Not just a pretty face

In 2004, when Veer Zaara made our eyes moist, one performance that stood out was that of Divya Dutta as Shabbo. She was nominated for the Filmfare Award, but then Rani Mukerji was considered to be playing a supporting role in Yuva,and she walked away with the honour. Ten years later, when Divya won hearts by playing Milkha Singh’s supportive sister, she lost out to Supriya Pathak. These are not exceptions for Divya has consistently excelled in challenging roles. When Hindi film industry was not testing her enough, she proved her mettle in Punjabi cinema. After a long wait, she has been conferred the National Film Award for the Best Supporting Actress for Irada. “I think there is timing for everything. I know I have done some powerful roles in the past but it doesn’t take away my joy,” says Divya.

Reflecting on her performance as an ambitious chief minister in Irada, Divya says, “Ramandeep was a very layered character. I never had had so many discussions with any of my directors before as I had during the making of Irada. I wanted to layer her up. Playing an ambitious woman, with a backdrop where she killed her father to take his seat, made it all the more challenging. Her mother hated her but was also dependant on her. She was very aggressive and dominating and yet there was a vulnerable side to her. I had these childhood memories of a patient coming to my mother who spoke like her. It was there in my subconscious memory, so I used it.” Diya says she deliberately didn’t base her on any politician. “I didn’t because it takes away the fun of it. Then the whole effort gets diluted as people start saying you are like so and so. I wanted to make her my own.”

The award notwithstanding, Divya hates being called a supporting actor. “The award doesn’t make me a supporting actor. I am an actor who does all kinds of roles. This doesn’t give anybody the right to limit me in that category. I don’t allow that because throughout my career I have tried to break free of the image trap, and I have done that. I have done lead roles, I have done negative roles as well as comic roles. I can belong to different categories. I see myself as a complete actor. I don’t belong to the category of heroines who attempt something different just to surprise people. Having said that I am also playing a stereotypical heroine opposite Anil Kapoor in the upcoming Fanne Khan and I have been cast opposite Arjun Rampal in Nastik.”

Among the many roles that she has played over the years, Divya picks Shabbo of Veer-Zara and Jalebi of Delhi-6 as the closest to her heart. “Playing Shabbo was tough because I had to pick a new dialect and make it my own. I was nervous because it was my first big film and it was with the Yash Chopra. In Delhi 6 again I had to learn the dialect and a certain body language. The negative characters of Babumoshai Bandookbaaz and Irada were also challenging.” Another performance of Divya that stands out is as Ivy in The Last Lear, the little known film of Rituparno Ghosh. “Ritu da was always on my wish list. His working style was amazing. I was among talented actresses like Shefali Chhaya and Preity Zinta and then there was Amitabh Bachchan. It was a big compliment when Bachchanji said that I was his family’s favourite in that film.”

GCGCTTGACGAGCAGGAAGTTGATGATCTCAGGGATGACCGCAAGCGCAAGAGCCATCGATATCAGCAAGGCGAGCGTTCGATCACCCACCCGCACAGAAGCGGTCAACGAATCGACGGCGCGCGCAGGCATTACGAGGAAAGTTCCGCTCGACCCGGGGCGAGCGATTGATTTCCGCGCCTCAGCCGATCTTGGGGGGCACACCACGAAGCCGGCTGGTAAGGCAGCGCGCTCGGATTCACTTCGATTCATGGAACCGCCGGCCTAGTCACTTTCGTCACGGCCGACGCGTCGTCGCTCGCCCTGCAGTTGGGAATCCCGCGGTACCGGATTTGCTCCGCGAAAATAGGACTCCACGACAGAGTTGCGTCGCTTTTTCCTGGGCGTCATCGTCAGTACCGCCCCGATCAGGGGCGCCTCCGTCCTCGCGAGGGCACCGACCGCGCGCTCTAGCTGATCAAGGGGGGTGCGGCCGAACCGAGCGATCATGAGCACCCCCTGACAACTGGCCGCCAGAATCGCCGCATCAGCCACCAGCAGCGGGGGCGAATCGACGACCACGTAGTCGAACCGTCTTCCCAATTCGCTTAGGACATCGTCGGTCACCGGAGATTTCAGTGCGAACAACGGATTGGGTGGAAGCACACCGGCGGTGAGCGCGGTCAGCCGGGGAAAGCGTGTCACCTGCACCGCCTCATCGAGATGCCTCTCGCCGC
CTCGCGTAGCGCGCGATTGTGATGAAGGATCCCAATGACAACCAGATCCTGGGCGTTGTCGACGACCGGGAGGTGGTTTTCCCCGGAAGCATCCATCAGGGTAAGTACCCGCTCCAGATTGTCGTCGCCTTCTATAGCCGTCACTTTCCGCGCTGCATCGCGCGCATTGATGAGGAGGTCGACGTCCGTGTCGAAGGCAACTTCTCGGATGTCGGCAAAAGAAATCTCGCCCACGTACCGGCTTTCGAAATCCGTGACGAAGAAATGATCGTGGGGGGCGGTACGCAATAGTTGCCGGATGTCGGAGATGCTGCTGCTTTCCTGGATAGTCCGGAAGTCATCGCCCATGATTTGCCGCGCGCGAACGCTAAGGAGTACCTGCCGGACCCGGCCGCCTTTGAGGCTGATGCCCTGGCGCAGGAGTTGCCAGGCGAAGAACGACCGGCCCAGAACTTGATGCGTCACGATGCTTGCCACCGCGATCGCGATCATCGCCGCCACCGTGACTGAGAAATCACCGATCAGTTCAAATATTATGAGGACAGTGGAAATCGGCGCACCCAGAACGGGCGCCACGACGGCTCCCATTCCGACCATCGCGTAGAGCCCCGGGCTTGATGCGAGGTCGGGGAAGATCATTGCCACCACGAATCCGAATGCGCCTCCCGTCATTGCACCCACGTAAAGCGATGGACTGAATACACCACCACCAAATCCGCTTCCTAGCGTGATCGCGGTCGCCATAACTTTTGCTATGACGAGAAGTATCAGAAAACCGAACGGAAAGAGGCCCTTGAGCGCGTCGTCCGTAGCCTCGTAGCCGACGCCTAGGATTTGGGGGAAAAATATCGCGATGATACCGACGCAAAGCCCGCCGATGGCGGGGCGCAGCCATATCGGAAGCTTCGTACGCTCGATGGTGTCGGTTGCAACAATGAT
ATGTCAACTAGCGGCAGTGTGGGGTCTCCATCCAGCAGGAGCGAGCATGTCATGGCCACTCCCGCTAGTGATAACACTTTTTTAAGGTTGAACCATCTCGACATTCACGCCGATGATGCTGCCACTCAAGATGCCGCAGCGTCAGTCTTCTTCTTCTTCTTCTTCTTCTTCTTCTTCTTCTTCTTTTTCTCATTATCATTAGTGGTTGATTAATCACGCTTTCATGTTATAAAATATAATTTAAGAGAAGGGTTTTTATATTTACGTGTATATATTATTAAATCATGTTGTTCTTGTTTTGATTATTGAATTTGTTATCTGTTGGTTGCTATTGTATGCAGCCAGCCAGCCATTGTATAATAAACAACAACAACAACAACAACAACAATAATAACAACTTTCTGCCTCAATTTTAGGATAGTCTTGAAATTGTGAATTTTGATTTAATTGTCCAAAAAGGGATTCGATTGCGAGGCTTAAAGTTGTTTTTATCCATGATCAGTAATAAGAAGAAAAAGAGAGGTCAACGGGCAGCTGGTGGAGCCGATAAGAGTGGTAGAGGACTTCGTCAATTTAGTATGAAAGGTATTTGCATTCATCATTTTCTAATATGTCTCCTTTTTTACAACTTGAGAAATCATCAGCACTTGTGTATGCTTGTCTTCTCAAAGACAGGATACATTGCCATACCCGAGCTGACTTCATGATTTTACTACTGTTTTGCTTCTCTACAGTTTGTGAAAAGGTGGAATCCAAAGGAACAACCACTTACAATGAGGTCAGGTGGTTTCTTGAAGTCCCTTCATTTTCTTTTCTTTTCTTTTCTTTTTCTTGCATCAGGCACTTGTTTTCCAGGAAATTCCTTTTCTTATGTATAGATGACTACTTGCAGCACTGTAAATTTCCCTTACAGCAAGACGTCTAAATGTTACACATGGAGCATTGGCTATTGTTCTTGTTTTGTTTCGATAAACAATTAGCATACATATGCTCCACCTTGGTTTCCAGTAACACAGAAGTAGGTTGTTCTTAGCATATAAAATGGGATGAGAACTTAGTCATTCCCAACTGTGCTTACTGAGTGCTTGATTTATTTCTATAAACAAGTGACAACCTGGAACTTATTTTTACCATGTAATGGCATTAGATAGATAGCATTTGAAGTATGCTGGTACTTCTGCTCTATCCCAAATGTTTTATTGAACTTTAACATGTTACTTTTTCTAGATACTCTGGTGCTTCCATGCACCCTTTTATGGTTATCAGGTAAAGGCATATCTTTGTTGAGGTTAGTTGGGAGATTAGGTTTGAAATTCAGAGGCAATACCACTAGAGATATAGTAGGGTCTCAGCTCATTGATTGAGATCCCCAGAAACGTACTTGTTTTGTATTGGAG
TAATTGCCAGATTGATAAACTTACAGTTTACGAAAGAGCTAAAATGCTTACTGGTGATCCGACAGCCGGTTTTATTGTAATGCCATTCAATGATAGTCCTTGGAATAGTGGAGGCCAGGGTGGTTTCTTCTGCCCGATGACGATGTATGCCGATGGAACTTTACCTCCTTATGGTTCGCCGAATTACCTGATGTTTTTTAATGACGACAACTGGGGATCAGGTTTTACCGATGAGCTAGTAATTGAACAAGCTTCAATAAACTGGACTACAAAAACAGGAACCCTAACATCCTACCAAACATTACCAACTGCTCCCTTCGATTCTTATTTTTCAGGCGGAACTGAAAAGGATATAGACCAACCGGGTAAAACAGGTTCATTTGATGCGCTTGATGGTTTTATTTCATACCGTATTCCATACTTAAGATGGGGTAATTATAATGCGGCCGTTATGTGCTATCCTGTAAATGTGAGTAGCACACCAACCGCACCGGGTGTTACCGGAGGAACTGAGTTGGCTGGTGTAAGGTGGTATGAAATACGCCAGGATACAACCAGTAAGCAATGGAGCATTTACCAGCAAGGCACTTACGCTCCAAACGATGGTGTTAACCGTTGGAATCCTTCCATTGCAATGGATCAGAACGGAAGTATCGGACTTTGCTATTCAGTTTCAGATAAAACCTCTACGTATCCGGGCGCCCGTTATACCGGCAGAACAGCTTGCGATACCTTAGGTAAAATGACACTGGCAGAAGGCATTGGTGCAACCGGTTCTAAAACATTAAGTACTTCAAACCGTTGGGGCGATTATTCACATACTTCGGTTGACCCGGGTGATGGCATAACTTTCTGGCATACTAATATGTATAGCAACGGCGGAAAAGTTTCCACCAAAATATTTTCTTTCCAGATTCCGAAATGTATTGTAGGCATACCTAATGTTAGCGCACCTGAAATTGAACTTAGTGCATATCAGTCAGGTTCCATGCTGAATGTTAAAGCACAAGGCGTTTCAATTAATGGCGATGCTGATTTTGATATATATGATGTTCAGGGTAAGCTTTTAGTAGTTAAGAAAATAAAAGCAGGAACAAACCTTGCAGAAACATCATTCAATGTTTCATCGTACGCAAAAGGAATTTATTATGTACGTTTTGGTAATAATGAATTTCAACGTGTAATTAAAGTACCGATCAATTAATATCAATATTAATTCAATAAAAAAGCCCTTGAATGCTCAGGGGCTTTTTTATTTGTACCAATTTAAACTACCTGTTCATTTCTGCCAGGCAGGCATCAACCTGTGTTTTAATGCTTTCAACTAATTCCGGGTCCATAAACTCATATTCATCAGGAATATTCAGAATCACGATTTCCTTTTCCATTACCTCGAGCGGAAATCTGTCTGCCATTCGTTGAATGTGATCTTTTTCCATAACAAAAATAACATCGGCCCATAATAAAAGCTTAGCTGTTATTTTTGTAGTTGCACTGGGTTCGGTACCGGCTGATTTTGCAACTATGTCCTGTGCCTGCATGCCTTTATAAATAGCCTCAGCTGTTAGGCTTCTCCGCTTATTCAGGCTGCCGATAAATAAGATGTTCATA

Her eyes talk a lot. “I really don’t know, but yes, my eyes talk and I talk to them,” gushes Divya. “I tell them what to talk and that is how it is. I am not a method actor. I am thankful to them for being expressive!”

Before Veer-Zara, Divya was part of many multi-starrers and even did a film called Veergati opposite Salman Khan. Talking about the shift, Divya says, “Nobody knew who I really was at that point of time. They knew me as a lively new actress who looked like Manisha Koirala. At that point I didn’t have a showcase and those without a god father have to build their own legacy. But the industry was kind. People said that they always believed I have talent and now I have proved it.”

Does it hurt that her solo Hindi films didn’t get much attention? “Probably the ones that came to the forefront were those which were ensembles but I am doing a lot of solo films now. Fanne Khan is a beautiful musical drama. My character is the bridge between the husband and the daughter – who wants to be a singer.”

Mother’s support

The girl from Ludhiana owes her career to her doctor mother. Last year, she penned a book on her. “I think the very reason I am into movies is because of her because I come from a family of doctors. Nobody would have allowed me to come into movies otherwise. My mother said, ‘you complete your education and then you can follow your dreams and I will stand by you.’ When the parent says that to the child, I think, an inherent confidence comes into the child. What pulled me through was her confidence.”

She recalls the days when she was doing multi-starrers that required just a pretty face. “I wanted to do more substantial roles. She asked me, ‘do these people know that you are a good actor.’ When I said no, she advised me to pick up roles that will prove my acting talent. After that I picked Veer-Zara and Delhi-6. The roles were small but they had depth. It is very difficult for an actress to break the mould. I have successfully done that and now I am doing strong roles with all the filmmakers I wanted to work with; roles are being written with me in mind. That’s why I wanted to celebrate my mother, my best friend,” sums up Divya

Source: Not just a pretty face

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